Morbidly Beautiful

Your Home for Horror


The suspenseful 1982 horror film “Next of Kin” will make you wonder if anyone or anything can ever be fully trusted, including your own sanity.

Spoiler alert: Next of Kin begins with the final shot. We see the female lead, Linda (Jacki Kerin), looking disheveled but having obviously survived a horrible ordeal. Fast-forward to the next frame where the movie truly begins.

We see Linda, having just received notification that her mother has passed. As next of kin, Linda inherits Montclare, the rest home for elderly people that her mother ran for many years.

As Linda arrives to take over the home, she is friendly and well-versed with the senior tenants. This gives the viewer a feel that she has spent a good portion of her life visiting and helping her mother with the home.

It has been an odd first day taking over the family business. Lance (Charles McCallum) has been wandering the grounds again and gets caught in the rain. A new arrival has shown up to the home during the worst of the storm, even though Linda has given strict instructions there are to be no more tenants. The tenant records and finances are in disarray, and she needs time to organize so she can keep Montclare running.

Linda searches for solace in her boyfriend, Barney, played by a dapper, young John Jarratt (best known as the terrifying Australian killer Mick from 2005’s Wolf Creek).

While she swims in lakes and frolics through beautiful fields with her handsome beau, terrible things are happening at the rest home.

She arrives back at Montclare to discover there has been a death in the home. Honestly, this is not that surprising, given this is a home for the elderly who can no longer care for themselves. What is suspicious is the connection Linda finds while reading her late mother’s diary. This is not the first death to occur in this manner at Montclare.

Later, we see Linda retreat to her room to rest from the day’s stress. Here, things start to get really strange. Odd things are happening in the home. She is having flashbacks of a little girl with a red ball. Who is the girl? Why is she seeing this?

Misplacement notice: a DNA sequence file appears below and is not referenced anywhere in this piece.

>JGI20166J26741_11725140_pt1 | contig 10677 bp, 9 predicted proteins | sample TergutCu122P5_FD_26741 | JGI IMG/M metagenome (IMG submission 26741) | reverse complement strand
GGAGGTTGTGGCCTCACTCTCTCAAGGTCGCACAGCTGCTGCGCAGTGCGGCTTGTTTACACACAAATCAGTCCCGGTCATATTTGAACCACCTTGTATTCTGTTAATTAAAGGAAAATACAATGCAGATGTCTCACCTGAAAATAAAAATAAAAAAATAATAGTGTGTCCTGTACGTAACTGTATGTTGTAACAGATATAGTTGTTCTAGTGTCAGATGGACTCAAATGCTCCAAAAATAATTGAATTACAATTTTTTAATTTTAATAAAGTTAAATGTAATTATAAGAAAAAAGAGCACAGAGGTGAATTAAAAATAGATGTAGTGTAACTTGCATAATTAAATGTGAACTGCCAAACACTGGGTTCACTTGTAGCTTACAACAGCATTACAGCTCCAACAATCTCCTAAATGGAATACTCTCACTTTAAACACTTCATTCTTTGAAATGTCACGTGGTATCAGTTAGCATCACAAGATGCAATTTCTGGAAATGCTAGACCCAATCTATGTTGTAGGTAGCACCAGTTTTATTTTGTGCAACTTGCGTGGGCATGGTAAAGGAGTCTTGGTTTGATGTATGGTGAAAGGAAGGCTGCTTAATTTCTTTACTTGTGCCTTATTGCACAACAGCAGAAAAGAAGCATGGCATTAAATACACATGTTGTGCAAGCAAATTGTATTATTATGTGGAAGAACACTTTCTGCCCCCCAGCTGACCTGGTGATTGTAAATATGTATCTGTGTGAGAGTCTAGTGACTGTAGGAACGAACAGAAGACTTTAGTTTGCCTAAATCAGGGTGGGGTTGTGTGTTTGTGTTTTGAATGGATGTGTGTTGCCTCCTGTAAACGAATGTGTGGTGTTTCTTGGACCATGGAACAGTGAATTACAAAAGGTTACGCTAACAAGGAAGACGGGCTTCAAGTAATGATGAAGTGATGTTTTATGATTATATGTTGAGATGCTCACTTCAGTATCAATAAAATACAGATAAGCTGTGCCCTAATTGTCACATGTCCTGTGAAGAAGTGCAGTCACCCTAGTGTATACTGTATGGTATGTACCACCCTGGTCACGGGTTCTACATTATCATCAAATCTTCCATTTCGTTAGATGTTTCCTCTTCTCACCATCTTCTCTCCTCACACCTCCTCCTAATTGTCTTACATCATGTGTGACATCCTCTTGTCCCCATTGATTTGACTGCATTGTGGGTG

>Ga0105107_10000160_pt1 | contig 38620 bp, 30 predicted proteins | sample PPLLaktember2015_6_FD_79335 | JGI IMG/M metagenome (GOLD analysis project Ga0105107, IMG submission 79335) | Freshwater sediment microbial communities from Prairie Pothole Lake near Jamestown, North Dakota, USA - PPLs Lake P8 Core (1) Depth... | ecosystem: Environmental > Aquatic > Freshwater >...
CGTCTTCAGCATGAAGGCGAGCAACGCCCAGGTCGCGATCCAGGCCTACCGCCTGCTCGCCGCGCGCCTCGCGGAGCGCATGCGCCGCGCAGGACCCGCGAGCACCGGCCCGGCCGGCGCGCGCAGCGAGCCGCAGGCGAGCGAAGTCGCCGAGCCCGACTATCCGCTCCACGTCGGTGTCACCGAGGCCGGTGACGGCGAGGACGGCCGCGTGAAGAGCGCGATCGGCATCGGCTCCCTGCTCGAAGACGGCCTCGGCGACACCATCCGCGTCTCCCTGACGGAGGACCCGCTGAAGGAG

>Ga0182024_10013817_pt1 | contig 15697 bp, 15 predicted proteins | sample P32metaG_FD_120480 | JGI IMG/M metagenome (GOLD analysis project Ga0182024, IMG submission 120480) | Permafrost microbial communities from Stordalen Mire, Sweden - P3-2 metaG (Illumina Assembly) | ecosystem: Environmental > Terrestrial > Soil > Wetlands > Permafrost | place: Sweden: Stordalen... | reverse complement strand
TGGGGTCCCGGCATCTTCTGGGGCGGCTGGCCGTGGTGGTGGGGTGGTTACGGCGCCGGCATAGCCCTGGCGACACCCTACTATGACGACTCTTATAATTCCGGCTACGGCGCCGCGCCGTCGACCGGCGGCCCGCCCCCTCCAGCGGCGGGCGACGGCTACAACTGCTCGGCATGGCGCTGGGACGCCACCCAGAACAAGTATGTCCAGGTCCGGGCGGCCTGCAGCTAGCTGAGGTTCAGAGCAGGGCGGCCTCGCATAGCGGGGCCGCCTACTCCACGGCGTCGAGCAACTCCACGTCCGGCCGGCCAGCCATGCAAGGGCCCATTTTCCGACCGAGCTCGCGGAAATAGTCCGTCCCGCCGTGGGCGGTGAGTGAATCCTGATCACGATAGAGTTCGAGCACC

Linda again takes to reading her mother’s diaries for any answers to the unusual happenings. The more Linda reads, the more intriguing the entries become. Events that are mentioned in her mother’s diary are similar to what is happening to Linda.

Who can Linda trust?

The caretaker, Connie (Gerda Nicolson) seems to be around every corner at the most suspicious times. Dr. Barton (Alex Scott) doesn’t seem to be keeping the best medical records; Linda can’t even find her deceased Aunt’s death certificate. And her boyfriend, Barney, has been spending a lot of time lurking around the home.

Jacki Kerin’s acting is so good, you begin to question whether something is truly happening in the home.

Are the occurrences the work of something human or supernatural? Or, is she slowly going mad, perhaps just as her mother did?

With an enticing score by German synthesizer innovator, Klaus Schulze, the music is both eerie and soothing at the same time. Additionally, the camera work is incredible considering the film uses 1980’s technology.

The winding shots down staircases, slow motion moments, and creeping hallway shots make you feel as though Linda is being watched every moment.

Viewers should also pay close attention to the pops of red color that can be seen throughout the movie. The cinematographer is hinting there is a silent significance to the color.

Next of Kin was featured in the documentary Not Quite Hollywood, where it was applauded by Quentin Tarantino as one of his favorite Australian films. That’s high praise from one of the most innovative modern filmmakers. The film also garnered a Best Director win for Tony Williams at Sitges, the Catalonian International Film Festival (1982).

If you are looking for an entertaining Aussie thriller that really draws you in and keeps you engaged, be sure to check out Next of Kin on Shudder.

I challenge you to see if you can put the pieces together to find out what is happening at Montclare.

Overall Rating (Out of 5 Butterflies): 4

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